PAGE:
And be it further resolved:

That those same children I hoist will be assured a full-time music teacher, and won’t lose their Chinese teacher, because of a 35-year-old tradition known as the John Eaton Christmas Tree Sale, of which – in a spasm of September earnestness – yours truly became the co-chair. And so it was that I spent the first two weekends of December selling some 400 trees alongside my fellow public school parents, braving snow that turned to the dreaded wintry mix, keeping spirits bright with carols and a fire pit. At first, Amit admired my plucky enthusiasm. Then he questioned my mental health. Eventually he just wondered when the hell I’d come home and help take care of our kids.

But I was hooked.

Need to know the difference in scent, needle color, needle retention, or branch strength (“So, tell me about your ornaments…”) among a Douglas Fir, Balsam, Fraser, Blue Spruce, Concolor, Canaan or White Pine? I strutted the lot with this and other newfound knowledge, like how our power saw gets jammed if you put the whirring blade anywhere near stray twine on the tree. Power saw. I used a f—ing power saw. “Need a fresh cut? I’d say probably two inches, just above that knot. What’s your stand like?” Hour upon hour, as the cash box filled and the day waned, hundreds of neighbors and alumni of this little public school came and overpaid wildly for their holiday sentry. Many shared their own memories of working the sale.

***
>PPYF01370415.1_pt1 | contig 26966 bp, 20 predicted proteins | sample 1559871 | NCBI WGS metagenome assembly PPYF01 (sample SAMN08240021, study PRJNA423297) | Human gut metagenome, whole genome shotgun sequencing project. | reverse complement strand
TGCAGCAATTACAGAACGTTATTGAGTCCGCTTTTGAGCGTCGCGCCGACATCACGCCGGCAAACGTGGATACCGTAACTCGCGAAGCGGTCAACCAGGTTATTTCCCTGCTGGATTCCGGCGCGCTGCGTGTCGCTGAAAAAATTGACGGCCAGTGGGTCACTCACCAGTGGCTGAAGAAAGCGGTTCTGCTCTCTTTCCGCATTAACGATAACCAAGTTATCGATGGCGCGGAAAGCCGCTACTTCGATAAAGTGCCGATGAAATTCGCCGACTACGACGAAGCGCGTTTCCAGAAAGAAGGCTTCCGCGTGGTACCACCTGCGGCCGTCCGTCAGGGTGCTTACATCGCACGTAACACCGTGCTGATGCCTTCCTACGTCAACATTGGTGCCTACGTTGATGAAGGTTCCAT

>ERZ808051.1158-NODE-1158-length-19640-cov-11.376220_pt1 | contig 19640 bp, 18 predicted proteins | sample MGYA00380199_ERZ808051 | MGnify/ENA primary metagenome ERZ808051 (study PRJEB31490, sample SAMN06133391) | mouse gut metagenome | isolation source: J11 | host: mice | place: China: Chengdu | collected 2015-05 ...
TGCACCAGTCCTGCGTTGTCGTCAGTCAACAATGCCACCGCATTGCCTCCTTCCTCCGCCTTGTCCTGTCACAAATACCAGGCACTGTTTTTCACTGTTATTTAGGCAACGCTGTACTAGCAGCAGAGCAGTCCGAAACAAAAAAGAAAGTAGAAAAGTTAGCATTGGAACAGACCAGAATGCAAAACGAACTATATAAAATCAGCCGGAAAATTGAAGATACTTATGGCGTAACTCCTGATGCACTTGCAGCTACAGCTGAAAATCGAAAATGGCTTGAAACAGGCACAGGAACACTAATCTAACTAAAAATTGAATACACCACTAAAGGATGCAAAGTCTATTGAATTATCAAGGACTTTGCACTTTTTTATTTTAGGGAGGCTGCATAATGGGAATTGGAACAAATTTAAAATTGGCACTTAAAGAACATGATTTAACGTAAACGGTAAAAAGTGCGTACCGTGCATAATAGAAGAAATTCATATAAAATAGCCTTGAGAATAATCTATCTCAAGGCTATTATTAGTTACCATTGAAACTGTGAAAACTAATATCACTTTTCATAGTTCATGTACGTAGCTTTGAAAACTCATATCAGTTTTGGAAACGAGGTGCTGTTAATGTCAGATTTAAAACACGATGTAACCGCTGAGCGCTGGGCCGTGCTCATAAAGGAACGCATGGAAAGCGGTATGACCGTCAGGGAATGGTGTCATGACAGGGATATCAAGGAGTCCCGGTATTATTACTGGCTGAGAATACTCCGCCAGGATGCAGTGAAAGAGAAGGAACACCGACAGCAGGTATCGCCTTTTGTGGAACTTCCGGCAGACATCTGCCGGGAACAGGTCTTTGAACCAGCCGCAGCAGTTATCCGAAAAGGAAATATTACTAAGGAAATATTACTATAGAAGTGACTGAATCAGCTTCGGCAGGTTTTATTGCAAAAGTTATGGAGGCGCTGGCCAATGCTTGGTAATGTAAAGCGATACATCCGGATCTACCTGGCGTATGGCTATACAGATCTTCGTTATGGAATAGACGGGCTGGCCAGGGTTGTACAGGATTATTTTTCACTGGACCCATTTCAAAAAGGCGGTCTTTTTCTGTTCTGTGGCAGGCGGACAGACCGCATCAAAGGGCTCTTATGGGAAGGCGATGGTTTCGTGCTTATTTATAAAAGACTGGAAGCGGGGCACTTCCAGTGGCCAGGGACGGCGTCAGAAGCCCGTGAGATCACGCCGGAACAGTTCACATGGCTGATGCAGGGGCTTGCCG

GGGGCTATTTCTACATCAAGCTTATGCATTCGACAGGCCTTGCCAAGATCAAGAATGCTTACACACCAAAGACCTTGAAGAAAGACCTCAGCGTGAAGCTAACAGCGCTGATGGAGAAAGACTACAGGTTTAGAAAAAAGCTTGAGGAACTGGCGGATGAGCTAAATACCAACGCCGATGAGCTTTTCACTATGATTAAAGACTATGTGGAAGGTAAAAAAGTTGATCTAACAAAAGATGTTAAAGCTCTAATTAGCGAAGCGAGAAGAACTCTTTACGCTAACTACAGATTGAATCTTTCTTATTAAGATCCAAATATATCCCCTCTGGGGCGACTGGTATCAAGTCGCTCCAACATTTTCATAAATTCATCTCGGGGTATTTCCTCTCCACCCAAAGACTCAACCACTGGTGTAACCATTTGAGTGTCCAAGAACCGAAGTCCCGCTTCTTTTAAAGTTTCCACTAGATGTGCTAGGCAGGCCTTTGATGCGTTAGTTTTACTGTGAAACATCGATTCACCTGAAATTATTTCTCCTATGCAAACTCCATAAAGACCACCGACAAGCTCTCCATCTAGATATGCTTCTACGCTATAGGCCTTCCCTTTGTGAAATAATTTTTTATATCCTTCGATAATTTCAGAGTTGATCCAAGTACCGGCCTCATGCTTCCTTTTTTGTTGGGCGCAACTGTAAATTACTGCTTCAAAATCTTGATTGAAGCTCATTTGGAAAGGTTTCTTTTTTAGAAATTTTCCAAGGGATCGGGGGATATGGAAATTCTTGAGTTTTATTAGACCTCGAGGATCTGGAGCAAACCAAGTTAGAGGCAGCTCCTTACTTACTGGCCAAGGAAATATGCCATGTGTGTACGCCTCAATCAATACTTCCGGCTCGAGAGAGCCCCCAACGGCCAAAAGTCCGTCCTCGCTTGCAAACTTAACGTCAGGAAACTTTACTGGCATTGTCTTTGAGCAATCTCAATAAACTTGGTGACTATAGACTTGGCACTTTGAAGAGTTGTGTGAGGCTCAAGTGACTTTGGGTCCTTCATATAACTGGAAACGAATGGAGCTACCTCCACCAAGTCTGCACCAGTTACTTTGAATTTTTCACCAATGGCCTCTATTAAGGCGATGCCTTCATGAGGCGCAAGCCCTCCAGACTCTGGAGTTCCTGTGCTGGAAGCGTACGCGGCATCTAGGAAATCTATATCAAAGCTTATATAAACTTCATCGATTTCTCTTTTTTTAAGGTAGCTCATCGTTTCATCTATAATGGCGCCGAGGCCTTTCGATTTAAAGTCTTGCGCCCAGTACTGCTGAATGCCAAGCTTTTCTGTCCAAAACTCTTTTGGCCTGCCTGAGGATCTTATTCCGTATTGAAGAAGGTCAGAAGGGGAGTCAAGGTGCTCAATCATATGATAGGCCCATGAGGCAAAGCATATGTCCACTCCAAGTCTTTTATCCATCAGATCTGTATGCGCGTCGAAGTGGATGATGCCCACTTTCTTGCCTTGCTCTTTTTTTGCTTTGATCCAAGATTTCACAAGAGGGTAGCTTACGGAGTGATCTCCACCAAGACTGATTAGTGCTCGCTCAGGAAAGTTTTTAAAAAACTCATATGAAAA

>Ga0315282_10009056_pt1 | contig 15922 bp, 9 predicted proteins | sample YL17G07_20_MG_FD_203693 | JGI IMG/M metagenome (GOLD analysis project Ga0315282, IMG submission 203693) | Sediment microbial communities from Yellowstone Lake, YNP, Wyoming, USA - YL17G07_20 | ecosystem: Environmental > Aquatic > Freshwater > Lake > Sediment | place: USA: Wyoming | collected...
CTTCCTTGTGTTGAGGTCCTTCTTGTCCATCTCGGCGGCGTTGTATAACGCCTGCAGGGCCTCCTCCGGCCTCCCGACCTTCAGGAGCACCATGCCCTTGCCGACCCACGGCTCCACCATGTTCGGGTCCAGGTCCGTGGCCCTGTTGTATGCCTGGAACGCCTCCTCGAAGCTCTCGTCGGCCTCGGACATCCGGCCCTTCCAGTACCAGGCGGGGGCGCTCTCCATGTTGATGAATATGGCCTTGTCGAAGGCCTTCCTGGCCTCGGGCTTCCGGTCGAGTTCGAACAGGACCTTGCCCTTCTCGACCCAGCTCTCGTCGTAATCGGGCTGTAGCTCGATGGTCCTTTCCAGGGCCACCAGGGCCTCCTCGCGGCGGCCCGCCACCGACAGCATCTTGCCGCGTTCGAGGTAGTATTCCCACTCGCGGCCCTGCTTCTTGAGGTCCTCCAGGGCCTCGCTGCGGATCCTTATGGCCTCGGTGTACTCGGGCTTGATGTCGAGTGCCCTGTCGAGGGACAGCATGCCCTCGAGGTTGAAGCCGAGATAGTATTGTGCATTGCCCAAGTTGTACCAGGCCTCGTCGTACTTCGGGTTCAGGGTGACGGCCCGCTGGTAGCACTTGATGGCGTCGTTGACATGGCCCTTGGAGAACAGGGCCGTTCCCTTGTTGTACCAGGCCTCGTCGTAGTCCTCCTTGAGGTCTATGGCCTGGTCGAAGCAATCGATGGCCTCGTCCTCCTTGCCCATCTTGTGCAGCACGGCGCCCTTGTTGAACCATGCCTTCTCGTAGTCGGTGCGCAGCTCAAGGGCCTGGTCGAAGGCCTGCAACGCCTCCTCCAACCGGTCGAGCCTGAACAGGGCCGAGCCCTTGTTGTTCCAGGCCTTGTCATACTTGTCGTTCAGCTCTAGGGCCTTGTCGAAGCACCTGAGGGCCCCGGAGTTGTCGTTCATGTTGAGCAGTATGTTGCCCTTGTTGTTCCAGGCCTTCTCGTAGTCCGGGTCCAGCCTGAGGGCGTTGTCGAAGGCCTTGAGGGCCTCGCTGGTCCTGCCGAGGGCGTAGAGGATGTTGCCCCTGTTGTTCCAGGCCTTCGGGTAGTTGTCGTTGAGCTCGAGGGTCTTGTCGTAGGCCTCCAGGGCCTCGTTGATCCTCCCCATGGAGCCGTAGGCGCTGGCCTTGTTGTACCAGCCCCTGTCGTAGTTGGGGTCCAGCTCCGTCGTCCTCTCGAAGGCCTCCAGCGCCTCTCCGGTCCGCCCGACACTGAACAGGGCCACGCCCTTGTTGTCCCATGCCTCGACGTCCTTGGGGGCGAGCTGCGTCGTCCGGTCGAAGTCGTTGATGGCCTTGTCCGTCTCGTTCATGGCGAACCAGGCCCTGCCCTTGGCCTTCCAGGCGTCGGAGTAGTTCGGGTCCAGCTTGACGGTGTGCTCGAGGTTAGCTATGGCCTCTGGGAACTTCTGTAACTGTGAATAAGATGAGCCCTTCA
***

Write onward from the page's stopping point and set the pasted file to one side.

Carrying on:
And for the first time since becoming a parent, I was one of those mothers who took charge of something for my child’s school. By letting my hand go up at that meeting back in September, I finally embraced some of that work that I told myself I was just too busy to do. The cards went out very late. Gifts to Boston got Fed-Ex’ed, and ones here at home got wrapped late on Christmas Eve. But some of the last beads of 2013 were deep green, and bluish-silver, and I will feel them in my fingers as I sit with every other all too busy parent at the spring musical.

So that’s where I begin, with car doors and pine trees. Some borrowed objects returned, and a few debts joyfully paid. It’s a start.

The light pours in from the southeast window of the living room, right where our 8 foot Balsam stood. And the jar sits emptied.

Time to go fill it.